It might not be the exact Bellator MMA debut fans and promotional supporters were hoping for for Yoel Romero on Saturday, but the 44-year-old “Soldier of God” should still have his hands full against the former midweight champion. -Heavy Phil Davis.
Romero (13-5) was forced to withdraw from his initially scheduled fight against Anthony “Rumble” Johnson in May, in a quarter-final bout of the World Light Heavyweight Grand Prix, after being stung in the l eye during a fight. Instead, the former Cuban Olympic silver medalist will headline the Bellator 266 in San Jose against an arguably more difficult opponent in Davis (22-6, 1 NC).
“[Romero] and I’m both really good at getting a read on another guy’s tempo and footwork and angles, âDavis said during Thursday’s media availability. âI think there’s going to be a feeling process where we both try to see where the other person is in space and see what kinds of angles and feints and forgeries were using. After I think it’s July 4th. Fireworks!”
It’s hard to ignore the number of questions Romero has asked that go beyond age and his recent injury. He’s been inactive for 18 months dating back to his loss of the UFC middleweight title to Israel Adesanya in March 2020 and he will rebound to 205 pounds for the first time since 2011. Romero also enters after losing four of his last five fights. albeit by tight decisions against the middleweight elite.
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âI feel great because I didn’t have to lose weight. I just kept my own weight,â Romero said. âI just changed divisions and kept my own weight. And I have always trained with heavy weights and light heavy weights in my training camp. I’m completely adapted to the heavier weights.â
Davis, 36, whose only losses since leaving the UFC for Bellator in 2015 were the result of an extremely slim decision against current Bellator champions Vadim Nemkov (twice) and Ryan Bader, will enter the combat with advantages of four inches in height and six inches of reach.
Yet despite the size difference, Davis doesn’t think that will play a role given the number of lanky fighters Romero has faced in the UFC with high levels of success. Davis also believes that Romero’s long layoff will prove to be positive for him, as it has given his body time to adjust to the new weight class.
The only thing some Davis might say about how the styles of the two fighters will play against each other is that he’s not sure.
âYou’ll have to watch Saturday,â Davis said. “Will he be rusty because he’s been gone for a while? I don’t know. Will he be slower because he’s gained weight? I don’t know. Will I be faster. ? I like to think so … think I’ll have a speed advantage, but you still want to give a guy like that an X factor.
“Not only do I push harder in training because I know I have a guy who is going to take me to the next level, but he’s one of the best in the world and you want to give him that credit in you. preparing for it. “
Elsewhere on the map, Neiman Gracie is looking to return to the winning column when he faces Mark Lemminger in a welterweight contest. Gracie has suffered her only professional losses in two of her last three fights, both coming by decision of Rory MacDonald and Jason Jackson. The submission specialist has nine wins by pressure, including an impressive save from Jon Fitch in September 2020. He fights against Lemminger, who has won five of his last seven with his two losses against current welterweight champion Yaroslav Amosov and Jaleel Willis.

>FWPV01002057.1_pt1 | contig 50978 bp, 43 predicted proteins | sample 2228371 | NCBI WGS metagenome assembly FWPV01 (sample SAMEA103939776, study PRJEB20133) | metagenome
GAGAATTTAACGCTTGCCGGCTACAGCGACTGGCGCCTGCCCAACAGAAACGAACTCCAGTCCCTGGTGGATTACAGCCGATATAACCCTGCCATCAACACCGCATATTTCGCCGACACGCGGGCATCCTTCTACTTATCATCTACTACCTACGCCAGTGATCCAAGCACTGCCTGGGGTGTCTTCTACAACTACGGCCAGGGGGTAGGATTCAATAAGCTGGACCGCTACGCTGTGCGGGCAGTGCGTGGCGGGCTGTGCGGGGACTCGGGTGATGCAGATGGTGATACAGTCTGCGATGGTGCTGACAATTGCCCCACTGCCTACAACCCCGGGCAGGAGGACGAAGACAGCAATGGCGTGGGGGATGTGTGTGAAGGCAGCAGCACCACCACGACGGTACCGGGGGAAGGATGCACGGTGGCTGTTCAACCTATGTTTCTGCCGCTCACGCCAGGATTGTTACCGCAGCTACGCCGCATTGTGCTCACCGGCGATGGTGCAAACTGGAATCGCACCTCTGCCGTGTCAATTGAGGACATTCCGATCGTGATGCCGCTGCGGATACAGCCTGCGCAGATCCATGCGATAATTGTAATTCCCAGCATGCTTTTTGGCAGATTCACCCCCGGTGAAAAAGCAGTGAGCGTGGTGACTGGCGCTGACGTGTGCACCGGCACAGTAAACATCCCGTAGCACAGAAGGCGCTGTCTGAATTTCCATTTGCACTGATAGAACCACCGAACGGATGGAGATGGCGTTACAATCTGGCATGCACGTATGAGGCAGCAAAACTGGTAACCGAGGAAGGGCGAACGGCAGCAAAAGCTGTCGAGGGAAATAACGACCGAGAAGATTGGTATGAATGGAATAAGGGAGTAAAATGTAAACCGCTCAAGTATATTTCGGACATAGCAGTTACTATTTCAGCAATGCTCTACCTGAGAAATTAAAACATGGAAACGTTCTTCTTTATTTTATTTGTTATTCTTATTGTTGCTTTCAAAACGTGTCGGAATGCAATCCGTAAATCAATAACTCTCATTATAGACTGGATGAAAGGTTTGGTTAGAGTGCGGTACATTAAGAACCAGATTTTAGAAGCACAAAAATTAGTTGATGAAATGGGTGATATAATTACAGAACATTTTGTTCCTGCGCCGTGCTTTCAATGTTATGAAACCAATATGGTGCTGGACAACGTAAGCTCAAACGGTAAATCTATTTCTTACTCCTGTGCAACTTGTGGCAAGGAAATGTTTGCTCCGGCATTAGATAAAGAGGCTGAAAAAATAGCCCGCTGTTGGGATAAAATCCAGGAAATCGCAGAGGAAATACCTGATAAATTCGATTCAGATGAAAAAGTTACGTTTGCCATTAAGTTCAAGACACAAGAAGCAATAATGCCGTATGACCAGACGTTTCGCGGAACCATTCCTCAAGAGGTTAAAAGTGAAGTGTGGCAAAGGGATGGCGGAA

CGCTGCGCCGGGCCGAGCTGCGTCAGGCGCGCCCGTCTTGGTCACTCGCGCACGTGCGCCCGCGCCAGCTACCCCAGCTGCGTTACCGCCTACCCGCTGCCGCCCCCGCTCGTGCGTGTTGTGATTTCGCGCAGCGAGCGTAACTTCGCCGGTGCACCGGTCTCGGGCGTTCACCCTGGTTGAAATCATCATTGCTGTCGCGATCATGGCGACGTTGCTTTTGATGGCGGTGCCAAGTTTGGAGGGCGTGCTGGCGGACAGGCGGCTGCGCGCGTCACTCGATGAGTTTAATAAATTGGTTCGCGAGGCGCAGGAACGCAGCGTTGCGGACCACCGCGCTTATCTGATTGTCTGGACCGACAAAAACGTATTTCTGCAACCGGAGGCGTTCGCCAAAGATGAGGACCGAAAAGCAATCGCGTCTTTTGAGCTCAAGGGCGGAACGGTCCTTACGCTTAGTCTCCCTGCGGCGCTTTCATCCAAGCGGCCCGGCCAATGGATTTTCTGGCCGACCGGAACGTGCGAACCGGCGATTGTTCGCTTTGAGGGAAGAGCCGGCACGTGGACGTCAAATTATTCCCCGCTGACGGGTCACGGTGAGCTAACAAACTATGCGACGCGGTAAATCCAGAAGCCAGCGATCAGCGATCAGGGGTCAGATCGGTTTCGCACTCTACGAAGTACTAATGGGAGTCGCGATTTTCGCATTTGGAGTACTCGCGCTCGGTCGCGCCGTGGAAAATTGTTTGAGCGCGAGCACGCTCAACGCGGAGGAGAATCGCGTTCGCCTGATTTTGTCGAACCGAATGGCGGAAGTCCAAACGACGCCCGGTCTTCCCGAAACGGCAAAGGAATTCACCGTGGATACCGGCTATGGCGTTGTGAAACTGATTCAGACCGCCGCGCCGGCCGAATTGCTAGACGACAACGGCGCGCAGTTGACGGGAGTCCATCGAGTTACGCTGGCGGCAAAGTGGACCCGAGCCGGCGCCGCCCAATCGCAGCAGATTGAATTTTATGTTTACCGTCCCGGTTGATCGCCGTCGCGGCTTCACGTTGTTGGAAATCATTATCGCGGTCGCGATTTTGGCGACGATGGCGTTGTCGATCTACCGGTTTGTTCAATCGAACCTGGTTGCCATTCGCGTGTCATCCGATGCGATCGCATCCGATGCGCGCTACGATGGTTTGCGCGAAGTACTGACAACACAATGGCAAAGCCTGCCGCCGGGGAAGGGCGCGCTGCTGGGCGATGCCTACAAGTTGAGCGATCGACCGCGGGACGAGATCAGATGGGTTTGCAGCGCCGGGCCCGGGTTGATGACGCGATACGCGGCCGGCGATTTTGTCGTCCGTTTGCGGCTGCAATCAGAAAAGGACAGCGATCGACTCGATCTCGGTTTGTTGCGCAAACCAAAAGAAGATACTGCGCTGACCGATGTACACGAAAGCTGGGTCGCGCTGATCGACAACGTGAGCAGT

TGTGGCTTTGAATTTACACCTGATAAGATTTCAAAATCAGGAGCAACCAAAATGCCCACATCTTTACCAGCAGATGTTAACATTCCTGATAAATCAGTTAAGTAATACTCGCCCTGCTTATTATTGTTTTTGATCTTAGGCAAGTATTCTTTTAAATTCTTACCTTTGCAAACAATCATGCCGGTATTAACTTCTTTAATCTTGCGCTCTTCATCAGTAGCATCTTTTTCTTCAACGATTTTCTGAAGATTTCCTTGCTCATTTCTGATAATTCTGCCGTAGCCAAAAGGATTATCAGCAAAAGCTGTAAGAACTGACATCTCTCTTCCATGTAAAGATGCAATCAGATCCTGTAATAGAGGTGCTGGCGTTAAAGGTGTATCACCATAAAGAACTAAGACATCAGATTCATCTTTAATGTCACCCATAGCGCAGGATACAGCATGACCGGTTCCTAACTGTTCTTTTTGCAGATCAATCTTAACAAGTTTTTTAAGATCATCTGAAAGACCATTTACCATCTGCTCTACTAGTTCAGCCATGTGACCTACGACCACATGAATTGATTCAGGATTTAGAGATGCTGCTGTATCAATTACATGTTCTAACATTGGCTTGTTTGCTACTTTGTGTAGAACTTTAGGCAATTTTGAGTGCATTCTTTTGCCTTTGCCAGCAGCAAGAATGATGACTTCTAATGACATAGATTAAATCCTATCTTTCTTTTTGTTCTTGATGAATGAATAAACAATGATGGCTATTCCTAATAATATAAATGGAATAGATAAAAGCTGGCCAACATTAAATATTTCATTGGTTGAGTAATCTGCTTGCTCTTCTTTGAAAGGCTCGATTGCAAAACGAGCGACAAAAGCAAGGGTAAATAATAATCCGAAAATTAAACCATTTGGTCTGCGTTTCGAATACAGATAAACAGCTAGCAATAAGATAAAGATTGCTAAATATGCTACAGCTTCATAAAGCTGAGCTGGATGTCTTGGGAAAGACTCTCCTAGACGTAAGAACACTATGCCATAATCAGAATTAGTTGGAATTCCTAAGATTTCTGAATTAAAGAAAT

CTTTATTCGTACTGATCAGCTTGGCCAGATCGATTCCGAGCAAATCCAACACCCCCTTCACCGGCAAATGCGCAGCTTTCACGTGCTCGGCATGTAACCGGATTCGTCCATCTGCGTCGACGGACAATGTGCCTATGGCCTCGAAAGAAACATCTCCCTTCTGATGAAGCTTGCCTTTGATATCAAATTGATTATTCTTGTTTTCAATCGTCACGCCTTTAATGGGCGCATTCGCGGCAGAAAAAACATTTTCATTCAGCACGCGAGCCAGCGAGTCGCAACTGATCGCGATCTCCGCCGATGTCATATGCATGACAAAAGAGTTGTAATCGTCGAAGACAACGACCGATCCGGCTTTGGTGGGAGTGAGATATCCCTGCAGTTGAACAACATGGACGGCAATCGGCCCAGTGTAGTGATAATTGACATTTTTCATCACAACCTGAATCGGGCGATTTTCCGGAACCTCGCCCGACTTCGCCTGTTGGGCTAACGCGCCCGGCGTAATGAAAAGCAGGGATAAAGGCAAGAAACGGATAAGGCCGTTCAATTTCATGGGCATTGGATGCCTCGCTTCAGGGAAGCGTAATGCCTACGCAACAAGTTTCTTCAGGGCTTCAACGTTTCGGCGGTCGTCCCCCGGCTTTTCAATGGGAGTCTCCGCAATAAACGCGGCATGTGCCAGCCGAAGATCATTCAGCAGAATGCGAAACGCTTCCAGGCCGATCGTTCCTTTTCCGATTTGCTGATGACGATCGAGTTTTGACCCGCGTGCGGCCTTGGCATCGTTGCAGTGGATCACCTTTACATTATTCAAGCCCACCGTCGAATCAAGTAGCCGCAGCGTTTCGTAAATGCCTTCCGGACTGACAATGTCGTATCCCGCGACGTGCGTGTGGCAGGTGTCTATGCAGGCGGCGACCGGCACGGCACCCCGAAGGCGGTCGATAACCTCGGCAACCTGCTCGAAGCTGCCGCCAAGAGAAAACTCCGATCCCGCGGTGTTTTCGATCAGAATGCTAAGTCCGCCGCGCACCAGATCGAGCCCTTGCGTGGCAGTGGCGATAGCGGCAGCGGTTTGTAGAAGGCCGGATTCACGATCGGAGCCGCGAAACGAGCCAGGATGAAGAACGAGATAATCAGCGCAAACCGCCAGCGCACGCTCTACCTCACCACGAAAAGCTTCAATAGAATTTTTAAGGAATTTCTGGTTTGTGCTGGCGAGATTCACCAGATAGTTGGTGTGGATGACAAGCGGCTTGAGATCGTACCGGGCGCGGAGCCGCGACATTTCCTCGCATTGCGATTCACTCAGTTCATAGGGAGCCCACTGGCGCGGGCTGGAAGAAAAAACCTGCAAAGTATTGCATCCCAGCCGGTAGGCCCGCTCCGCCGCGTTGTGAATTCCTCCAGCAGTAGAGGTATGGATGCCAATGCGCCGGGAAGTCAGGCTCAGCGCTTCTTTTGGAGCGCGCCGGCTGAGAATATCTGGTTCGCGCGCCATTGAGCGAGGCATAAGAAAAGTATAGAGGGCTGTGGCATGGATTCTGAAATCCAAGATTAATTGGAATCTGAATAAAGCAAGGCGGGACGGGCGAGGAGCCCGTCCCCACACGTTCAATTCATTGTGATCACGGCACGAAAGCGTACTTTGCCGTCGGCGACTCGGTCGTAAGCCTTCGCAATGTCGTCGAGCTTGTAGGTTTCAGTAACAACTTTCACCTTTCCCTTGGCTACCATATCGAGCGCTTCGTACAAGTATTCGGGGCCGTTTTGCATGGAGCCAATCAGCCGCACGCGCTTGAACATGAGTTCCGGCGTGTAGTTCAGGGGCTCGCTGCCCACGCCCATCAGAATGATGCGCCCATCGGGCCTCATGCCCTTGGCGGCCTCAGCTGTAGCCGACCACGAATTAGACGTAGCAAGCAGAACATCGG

Fight card, odds
Odds via Caesars Sportsbook
- Phil Davis -125 vs. Yoel Romero +105, light heavyweight
- Neiman Gracie -280 v Mark Lemminger +230, welterweight
- Alejandra Lara -160 vs. Deanna Bennett +135, women’s flyweight
- Saul Rogers -125 v Georgi Karakhanyan +105, featherweight
- Christian Edwards -900 vs. Ben Parrish +600, light heavyweight
Bellator 266 viewing information
The fact that Romero is a threat to end the fight at any time with his four limbs should see Davis on high alert throughout. It could also lead him to a low return that would see the fight turn into a three-point fight and a technical battle that would favor the longer Davis and steal the entertainment value.
It will ultimately be Romero’s responsibility to finish the fight and find a way to systematically enter Davis without wasting himself in the process. It’s a difficult proposition in theory given that Romero is more of a counter-attacker and Davis, who has never been stopped in 29 pro fights, has seen 15 of his last 17 fights stretch to at least the final round, including 12 who traveled the entire distance.
The fact that both have such decorated wrestling backgrounds likely means that the fight is played exclusively by feet. The question will therefore become whether Romero can be busy enough to stand a chance of winning a decision if he proves unable to secure the finish.
Although both fighters have given up on tight decisions in big fights lately due to their lack of activity in convincing the judges, all relevant elements still favor Davis for the victory.
Davis will certainly have to navigate rough waters early on given Romero’s explosive unpredictability and the fact that the fight lasts three rounds instead of five likely plays a big part in the fact that the betting odds are so close that Romero owes less. worry about his pace. Still, the two negative scenarios Romero could face – the likelihood that he throws too little while being too patient as a counterattacker or the chance that he gets tired to finish – still lead to a Davis win.
Despite all the romantic hope that Romero can lure Davis into the kind of thrilling brawl he had with Paulo Costa just two years ago at UFC 241, Davis just won’t be a willing dance partner. It either.
To take: Davis by unanimous decision